Although the performers are referred to as ‘singers’, the style actually falls between reciting and singing. Typically, the dengbej singer keeps his – sometimes her – hand cupped behind his ear. When more dengbej singers are together, they usually take over each other’s stories. The stories being told can be old or more recent, but the best performers are expected to introduce new storylines as well, adding recent political developments into existing songs, or occasionally a joke. A proper dengbej session can easily take half an hour, an hour or even longer – singing through the night reportedly was no exception in the old days.

Based on the description of ‘intangible cultural heritage’ on UNESCO’s website, it seems unlikely that dengbej will not be recognized: such heritage encompasses traditions or living expressions inherited from ancestors and passed on to descendants, such as oral traditions, performing arts, social practices, rituals, festive events, knowledge and practices concerning nature and the universe or the knowledge and skills to produce traditional crafts. A more detailed description states that intangible heritage is, among others, ‘traditional, contemporary and living at the same time’ and ‘community based’. In other words, the community itself must recognize the tradition as its heritage and this cannot be imposed by anybody outside the community.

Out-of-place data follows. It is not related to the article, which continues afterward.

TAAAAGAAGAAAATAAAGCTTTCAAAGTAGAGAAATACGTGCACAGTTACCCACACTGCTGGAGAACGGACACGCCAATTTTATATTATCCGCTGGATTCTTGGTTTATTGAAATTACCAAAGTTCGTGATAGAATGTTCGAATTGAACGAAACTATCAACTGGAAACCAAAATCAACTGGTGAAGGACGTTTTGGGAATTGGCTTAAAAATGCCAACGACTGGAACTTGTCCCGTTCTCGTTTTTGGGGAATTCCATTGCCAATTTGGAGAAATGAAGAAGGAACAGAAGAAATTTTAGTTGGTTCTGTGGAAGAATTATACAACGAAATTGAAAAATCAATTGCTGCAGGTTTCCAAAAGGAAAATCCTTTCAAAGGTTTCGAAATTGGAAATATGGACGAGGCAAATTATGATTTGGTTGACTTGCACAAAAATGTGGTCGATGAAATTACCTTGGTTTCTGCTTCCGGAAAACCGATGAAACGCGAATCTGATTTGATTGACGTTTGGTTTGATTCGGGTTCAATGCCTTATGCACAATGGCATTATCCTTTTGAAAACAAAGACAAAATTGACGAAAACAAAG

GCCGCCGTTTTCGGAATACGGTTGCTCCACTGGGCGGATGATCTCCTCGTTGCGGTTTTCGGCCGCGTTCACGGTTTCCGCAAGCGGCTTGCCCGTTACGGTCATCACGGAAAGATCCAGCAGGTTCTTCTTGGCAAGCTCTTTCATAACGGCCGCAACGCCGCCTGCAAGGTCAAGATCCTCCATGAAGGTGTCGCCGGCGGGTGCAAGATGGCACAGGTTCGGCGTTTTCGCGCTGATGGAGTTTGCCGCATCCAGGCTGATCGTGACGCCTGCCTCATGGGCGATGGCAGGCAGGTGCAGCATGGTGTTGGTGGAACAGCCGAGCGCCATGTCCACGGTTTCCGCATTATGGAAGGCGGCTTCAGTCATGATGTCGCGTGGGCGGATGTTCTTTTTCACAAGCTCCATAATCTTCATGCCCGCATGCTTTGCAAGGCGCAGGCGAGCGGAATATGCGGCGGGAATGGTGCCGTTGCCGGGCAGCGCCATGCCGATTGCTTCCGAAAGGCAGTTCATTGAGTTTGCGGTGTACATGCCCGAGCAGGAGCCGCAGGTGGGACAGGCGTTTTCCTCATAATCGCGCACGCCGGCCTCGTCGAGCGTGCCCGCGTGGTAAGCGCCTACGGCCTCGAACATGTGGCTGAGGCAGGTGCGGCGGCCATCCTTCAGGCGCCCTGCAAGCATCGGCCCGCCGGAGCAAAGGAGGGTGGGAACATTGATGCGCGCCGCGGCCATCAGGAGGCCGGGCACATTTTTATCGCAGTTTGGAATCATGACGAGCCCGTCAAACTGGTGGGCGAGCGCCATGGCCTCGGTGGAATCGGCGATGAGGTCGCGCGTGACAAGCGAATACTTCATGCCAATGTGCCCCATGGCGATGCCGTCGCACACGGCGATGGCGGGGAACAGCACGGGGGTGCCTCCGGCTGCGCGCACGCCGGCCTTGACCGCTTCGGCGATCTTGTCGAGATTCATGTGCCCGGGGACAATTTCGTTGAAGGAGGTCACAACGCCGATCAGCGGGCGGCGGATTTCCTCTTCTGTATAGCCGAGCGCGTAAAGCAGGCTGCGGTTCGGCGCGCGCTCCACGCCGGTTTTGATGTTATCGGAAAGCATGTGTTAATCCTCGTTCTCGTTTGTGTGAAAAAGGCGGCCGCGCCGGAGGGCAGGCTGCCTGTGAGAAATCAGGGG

There is a difficulty though: only states can officially request that a heritage be added to the UNESCO list. In its early days, the ruling AKP may have given Kurdish culture some leeway, but many of these ‘freedoms’ have since been rescinded. This is due to renewed violence in the region since 2015, when a three-year ‘peace process’ came to an end. This also affected the district of Sur, where the dengbej house is located. Although the house is still standing and functioning, the earlier spirit of reviving Kurdish culture waned.

It should be noted that the Diyarbakir Fortress and Hevsel Gardens were added to the UNESCO list of cultural heritage in 2015. However, the fortress and gardens are not particularly Kurdish but a reflection of the cultural and religious diversity that marks the region’s history. Dengbej is not just intangible heritage but explicitly Kurdish heritage too, and it has always had a political side – many songs testify to the Kurdish struggle.

A check of the list of intangible cultural heritage shows that, so far, all entries from Turkey are connected to Turkish culture, except Newroz, a spring festival celebrated across Western Asia. It seems unlikely that Turkey will in the short term show any interest in promoting dengbej to UNESCO. Chakar is aware of this but says that her petition is strictly apolitical and that she intends to speak to state institutions about its goal.

She is now focusing on the first steps of the long process: besides the petitions, she is trying to establish links with cultural foundations and artists that would be interested in promoting dengbej as well, to build a coalition that is as big as possible, supported by as many citizens as she can reach. “I do this with my heart, and I hope others will join. We all love dengbej culture,” she said.